AMF, a natural symbiotic fungus increases fertilizer efficiency
AMF is the acronym for Arbuscular Mycorrhizal Fungi. Over 90% of terrestrial plants naturally live in symbiosis with mycorrhiza. While the fungus gets fed with biological building blocks (as fatty acids and sugars), the fungus supplies nutrients like salts to the plant. In symbiosis with the host plant, the accessible soil volume is massively increased and nutrients are actively transported into the host plant. This symbiosis is nature´s solution for scarce nutrients. Our product facilitates the utilization of this natural approach of yield increase in conventional agriculture.
Advantages of AMF use in agriculture
ENHANCED CROP YIELD
- Increased Volume lavel of soil
The active nutrient uptake via AMF improves the plants nutrient uptake (+175-190%; Li-Ping et. al. 2009) and thus naturally enhances the overall crop yield. Nutrient losses by washout of e.g. Phosphorus (33%) and Nitrogen (36%) are approximately cut in half, to 15-16%. Consequently, fertilizer application can be reduced by 15% and crops benefit from enhanced growth and increased biomass.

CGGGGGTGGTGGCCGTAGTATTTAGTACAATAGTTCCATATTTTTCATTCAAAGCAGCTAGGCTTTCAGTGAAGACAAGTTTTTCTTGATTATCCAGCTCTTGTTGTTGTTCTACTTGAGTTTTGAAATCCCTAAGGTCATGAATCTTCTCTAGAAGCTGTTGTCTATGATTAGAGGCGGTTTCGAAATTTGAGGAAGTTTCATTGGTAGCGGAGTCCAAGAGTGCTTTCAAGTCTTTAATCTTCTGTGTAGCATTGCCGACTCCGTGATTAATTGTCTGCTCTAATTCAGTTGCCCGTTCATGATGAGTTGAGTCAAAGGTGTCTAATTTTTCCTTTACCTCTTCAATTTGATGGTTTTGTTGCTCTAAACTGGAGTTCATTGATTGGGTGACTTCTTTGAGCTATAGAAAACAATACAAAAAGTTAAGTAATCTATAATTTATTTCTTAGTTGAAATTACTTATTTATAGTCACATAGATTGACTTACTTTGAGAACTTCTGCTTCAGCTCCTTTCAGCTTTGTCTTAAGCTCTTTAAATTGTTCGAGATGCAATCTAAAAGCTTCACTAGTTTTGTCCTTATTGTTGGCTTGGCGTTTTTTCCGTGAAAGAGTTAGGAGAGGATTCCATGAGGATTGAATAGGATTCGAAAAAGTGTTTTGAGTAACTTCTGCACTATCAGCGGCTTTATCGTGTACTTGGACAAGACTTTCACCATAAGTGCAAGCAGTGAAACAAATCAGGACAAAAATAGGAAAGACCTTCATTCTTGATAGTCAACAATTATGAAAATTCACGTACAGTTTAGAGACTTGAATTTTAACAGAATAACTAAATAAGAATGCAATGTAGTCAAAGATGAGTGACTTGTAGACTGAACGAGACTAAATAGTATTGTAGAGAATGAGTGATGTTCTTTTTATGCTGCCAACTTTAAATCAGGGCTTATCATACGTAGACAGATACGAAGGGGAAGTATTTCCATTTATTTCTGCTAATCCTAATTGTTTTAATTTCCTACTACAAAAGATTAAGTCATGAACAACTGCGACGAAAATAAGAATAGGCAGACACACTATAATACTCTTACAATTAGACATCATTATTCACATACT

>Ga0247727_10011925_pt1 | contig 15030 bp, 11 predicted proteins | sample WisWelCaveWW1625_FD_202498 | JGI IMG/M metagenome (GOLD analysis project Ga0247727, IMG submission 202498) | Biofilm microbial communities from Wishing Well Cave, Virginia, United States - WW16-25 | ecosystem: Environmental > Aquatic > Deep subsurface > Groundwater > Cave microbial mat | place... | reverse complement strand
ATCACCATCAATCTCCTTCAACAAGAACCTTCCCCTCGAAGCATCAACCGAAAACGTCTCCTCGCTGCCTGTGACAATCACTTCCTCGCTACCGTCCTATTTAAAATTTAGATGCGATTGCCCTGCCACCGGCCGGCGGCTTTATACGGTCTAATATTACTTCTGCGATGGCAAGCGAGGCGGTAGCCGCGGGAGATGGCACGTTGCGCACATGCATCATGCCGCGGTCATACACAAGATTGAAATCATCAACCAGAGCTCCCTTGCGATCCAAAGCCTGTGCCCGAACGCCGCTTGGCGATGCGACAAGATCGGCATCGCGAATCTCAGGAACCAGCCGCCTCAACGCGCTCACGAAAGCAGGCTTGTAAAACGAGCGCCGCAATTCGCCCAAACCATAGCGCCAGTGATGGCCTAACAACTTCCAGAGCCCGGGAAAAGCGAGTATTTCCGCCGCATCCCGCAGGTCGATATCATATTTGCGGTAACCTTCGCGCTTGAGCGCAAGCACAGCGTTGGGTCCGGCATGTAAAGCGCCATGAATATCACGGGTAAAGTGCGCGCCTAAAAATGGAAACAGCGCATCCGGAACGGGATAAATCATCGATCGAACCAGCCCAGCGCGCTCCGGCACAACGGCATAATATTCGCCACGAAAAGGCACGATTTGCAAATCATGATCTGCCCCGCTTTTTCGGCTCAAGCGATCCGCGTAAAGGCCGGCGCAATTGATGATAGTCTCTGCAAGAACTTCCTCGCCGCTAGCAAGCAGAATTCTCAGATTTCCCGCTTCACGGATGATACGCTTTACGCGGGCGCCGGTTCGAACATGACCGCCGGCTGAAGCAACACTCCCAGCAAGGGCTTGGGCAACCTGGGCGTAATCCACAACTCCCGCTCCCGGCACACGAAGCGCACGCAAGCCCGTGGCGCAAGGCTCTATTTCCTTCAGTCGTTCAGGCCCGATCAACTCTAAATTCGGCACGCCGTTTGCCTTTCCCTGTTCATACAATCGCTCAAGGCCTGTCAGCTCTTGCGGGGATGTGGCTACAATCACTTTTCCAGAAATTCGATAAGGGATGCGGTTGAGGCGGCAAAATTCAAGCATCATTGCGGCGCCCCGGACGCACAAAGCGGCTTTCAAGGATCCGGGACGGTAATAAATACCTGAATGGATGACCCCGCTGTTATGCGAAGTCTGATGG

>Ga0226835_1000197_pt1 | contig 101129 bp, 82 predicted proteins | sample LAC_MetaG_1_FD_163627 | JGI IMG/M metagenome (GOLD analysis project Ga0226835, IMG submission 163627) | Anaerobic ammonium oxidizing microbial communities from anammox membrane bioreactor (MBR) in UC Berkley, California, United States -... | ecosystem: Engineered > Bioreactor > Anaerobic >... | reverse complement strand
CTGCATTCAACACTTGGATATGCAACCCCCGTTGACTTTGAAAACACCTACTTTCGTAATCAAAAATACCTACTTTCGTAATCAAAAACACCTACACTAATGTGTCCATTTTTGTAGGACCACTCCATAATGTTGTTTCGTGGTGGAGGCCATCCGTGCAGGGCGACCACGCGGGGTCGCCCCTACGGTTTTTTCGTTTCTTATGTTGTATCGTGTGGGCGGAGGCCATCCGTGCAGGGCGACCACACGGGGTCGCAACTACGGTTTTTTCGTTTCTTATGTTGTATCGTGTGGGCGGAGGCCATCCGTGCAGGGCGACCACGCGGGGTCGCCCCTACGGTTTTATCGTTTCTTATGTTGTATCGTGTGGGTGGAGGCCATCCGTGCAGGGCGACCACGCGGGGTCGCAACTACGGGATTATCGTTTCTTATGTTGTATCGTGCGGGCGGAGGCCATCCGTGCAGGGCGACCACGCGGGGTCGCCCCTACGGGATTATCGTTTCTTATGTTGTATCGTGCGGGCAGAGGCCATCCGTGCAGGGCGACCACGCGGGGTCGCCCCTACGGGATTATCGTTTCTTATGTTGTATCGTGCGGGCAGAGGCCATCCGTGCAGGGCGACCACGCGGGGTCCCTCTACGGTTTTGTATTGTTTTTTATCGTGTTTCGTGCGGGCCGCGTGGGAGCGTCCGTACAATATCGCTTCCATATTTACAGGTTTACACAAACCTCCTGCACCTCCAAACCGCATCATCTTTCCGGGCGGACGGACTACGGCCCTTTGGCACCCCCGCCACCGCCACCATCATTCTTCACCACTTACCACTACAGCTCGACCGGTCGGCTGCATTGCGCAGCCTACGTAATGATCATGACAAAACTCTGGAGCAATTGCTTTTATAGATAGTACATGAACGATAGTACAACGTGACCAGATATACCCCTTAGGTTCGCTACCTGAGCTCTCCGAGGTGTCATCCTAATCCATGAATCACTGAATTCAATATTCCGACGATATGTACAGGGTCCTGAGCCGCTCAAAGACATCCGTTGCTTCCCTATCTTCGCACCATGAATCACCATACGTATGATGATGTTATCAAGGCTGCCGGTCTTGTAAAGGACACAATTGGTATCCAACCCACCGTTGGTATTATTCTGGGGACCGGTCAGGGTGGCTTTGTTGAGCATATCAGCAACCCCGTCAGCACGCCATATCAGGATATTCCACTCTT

LESS FERTILIZER LOSS
- Increased nutrient uptake efficiency
Plants get their nutrients from the soil the root can access. Consequently, a high nutrient concertation in the soil leads to a higher crop yield than a low nutrient concentration. However, this correlation is limited by the capacity of the soil to retain nutrients. Rain water takes the nutrients into a lower soil level. There, the nutrients are out of reach for the plant roots. Plant roots can actively transport nutrients from the soil in the range of only 1 mm around the circumference of the root. The structure of the mycelium of mycorrhiza is far more delicate than the macroscopic plant roots and can reach much more of the given soil volume. Plants that form a symbiosis with mycorrhiza increase their accessible soil volume 4-15-fold (Jansa et al 2003).
INCREASED WATER EFFICIENCY
- Increased lavel of Water